On 13 February 2009, a legislative bill was introduced in which the Dutch Cabinet sought to limit the maximum gross amount which the Subdistrict Court could award to an employee in employment termination proceedings to EUR 75,000. This bill had a long history, in part because agreement could not be reached on the precise scope of the limits on the severance payment to be awarded. The bill was recently withdrawn.
Substance of the bill
In brief, the bill provided that, in the event that their employment contracts were terminated, employees earning a gross annual salary above EUR 75,000 could not be awarded a severance payment by the Subdistrict Court which exceeded this annual salary. The biggest objection to this bill was that an employee with a gross annual salary just below EUR 75,000 (say, EUR 73,500 gross) could, based on the Subdistrict Court formula calculation, would actually be awarded with a severance payment which was much higher than EUR 75,000 gross. Hence, a small difference in salary could result in a big difference in a severance payment, thereby giving rise to legal inequality.
Withdrawal of the bill
On 15 February 2013 Mr Asscher, Minister of Social Affairs and Employment, informed the House of Representatives that the bill was being withdrawn. However, this had nothing to do with the continuing lack of consensus on the precise scope of the payment limits.
Connection with the coalition agreement
By withdrawing the bill, the Cabinet sought to anticipate the agreements made in the coalition agreement “Building Bridges [Bruggen slaan]”. The coalition agreement stated that there would no longer be termination proceedings before the Subdistrict Court, except in situations where there was a prohibition against termination. If an employee believes that the dismissal is manifestly unreasonable in his or her case, then he or she may file a claim for compensation for termination of the employment contract. Under the coalition agreement, the maximum amount of compensation which the Subdistrict Court could award in that instance is EUR 75,000 (gross).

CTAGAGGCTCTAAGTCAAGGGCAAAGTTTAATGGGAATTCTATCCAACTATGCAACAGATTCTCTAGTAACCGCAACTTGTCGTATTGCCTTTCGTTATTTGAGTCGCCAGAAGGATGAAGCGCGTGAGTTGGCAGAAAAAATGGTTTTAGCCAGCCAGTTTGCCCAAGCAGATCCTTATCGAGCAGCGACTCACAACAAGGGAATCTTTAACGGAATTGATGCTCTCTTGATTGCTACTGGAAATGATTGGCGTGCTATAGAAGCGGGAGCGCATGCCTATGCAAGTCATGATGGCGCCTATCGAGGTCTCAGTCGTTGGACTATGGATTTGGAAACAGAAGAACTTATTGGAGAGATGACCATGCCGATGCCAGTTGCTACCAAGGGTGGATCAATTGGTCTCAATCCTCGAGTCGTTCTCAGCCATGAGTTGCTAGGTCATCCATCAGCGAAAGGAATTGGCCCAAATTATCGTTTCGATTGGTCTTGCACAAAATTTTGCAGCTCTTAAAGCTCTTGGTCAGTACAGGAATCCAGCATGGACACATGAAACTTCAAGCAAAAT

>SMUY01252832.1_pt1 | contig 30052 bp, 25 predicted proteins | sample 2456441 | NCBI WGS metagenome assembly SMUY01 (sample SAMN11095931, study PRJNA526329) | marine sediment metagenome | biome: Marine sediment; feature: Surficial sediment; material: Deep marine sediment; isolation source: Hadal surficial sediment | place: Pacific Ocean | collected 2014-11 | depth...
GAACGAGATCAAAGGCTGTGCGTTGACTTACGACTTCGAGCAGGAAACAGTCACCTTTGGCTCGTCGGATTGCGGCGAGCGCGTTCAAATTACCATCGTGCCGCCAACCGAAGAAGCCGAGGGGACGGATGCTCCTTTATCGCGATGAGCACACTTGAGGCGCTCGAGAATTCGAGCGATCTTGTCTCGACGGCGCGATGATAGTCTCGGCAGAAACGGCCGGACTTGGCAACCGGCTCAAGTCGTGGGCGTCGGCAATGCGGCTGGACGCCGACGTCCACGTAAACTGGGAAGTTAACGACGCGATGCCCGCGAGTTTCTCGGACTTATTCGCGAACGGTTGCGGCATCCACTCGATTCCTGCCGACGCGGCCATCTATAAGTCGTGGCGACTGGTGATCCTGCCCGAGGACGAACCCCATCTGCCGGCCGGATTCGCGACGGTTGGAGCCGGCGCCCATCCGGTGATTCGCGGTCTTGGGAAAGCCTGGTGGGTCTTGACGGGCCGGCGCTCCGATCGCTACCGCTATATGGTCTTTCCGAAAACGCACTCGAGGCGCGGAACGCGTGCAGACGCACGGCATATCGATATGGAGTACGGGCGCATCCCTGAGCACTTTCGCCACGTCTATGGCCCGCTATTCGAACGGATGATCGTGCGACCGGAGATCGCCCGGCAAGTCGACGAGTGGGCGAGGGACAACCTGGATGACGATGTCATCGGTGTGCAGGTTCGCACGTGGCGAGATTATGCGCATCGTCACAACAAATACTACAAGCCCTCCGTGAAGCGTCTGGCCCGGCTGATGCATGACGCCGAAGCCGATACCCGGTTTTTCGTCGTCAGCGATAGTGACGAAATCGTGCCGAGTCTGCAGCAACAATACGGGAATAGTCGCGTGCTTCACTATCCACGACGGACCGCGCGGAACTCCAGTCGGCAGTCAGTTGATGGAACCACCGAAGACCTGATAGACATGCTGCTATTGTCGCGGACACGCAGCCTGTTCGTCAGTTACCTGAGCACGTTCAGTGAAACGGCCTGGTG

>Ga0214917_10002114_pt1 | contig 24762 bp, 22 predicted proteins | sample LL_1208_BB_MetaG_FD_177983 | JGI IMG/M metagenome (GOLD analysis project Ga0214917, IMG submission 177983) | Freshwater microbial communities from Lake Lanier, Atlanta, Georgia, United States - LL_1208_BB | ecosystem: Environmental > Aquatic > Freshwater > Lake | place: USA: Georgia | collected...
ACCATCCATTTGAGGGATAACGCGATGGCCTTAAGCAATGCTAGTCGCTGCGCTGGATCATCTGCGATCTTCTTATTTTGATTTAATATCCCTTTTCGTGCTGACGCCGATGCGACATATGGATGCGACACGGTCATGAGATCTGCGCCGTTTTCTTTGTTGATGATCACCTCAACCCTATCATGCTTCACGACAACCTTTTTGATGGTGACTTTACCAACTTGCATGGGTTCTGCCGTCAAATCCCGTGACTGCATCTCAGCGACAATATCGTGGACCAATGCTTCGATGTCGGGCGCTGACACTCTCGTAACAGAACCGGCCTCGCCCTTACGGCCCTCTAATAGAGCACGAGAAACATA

Gap in time?
Curiously, no legislative bill has been introduced yet with respect to the agreements set forth in the coalition agreement on reforming the labour market. Such a bill is scheduled to be introduced in the House of Representatives by the end of the second quarter. It remains to be seen whether this timetable will be met, as the coalition agreement includes an invitation to the “social partners” (trade unions and employer organisations) to participate in fleshing out the changes, particularly those concerning the regulations on employment termination. The trade unions have indicated that they are in no rush to do this for the time being.
Relationship to the WNT
At this time, there are no laws stating that the severance payment which the Subdistrict Court can award may be subject to a maximum. The Top Incomes (Standardisation) Act on Salaries in the Public and Semi-Public Sector (“WNT”) took effect on 1 January 2013. Remarkably, the WNT was given retroactive effect to the date on which its bill was introduced, namely, 6 December 2011. The WNT only sets a maximum for the contractual severance payment to be agreed on for an employee falling within the WNT’s scope; this maximum is EUR 75,000 (gross).
Application of maximum severance payments in the case law
In the as yet limited case law regarding termination of an employment contract for an employee falling within the WNT’s scope, it has been held that the WNT does not have any knock-on effect if a Subdistrict Court is considering the termination of the employment contract of an employee falling under the scope of the WNT. The Subdistrict Court therefore is not held to take into account the contractually agreed maximum gross severance payment of EUR 75,000. In one case, a Subdistrict Court ruled, however, that the WNT is a factor which should be considered in determining the payment. The WNT likewise does not extend to employees who, though not employees within the meaning of the WNT, nevertheless are working at a level below this. It is assumed that the salary of the top officials determines the remuneration ceiling. Moreover, the case law has not hitherto anticipated the maximum severance payments under the coalition agreement.
In withdrawing the bill on limiting severance payments, the Cabinet seems to have done away with a bill which was long a sensitive issue and about which agreement could not be reached. Currently, there are no laws or bills limiting the severance payments that courts can award. With the withdrawal of the bill, the Cabinet seems to want to align itself with the plans in the coalition agreement, which is remarkable, given that no specific bills have been introduced yet regarding those plans.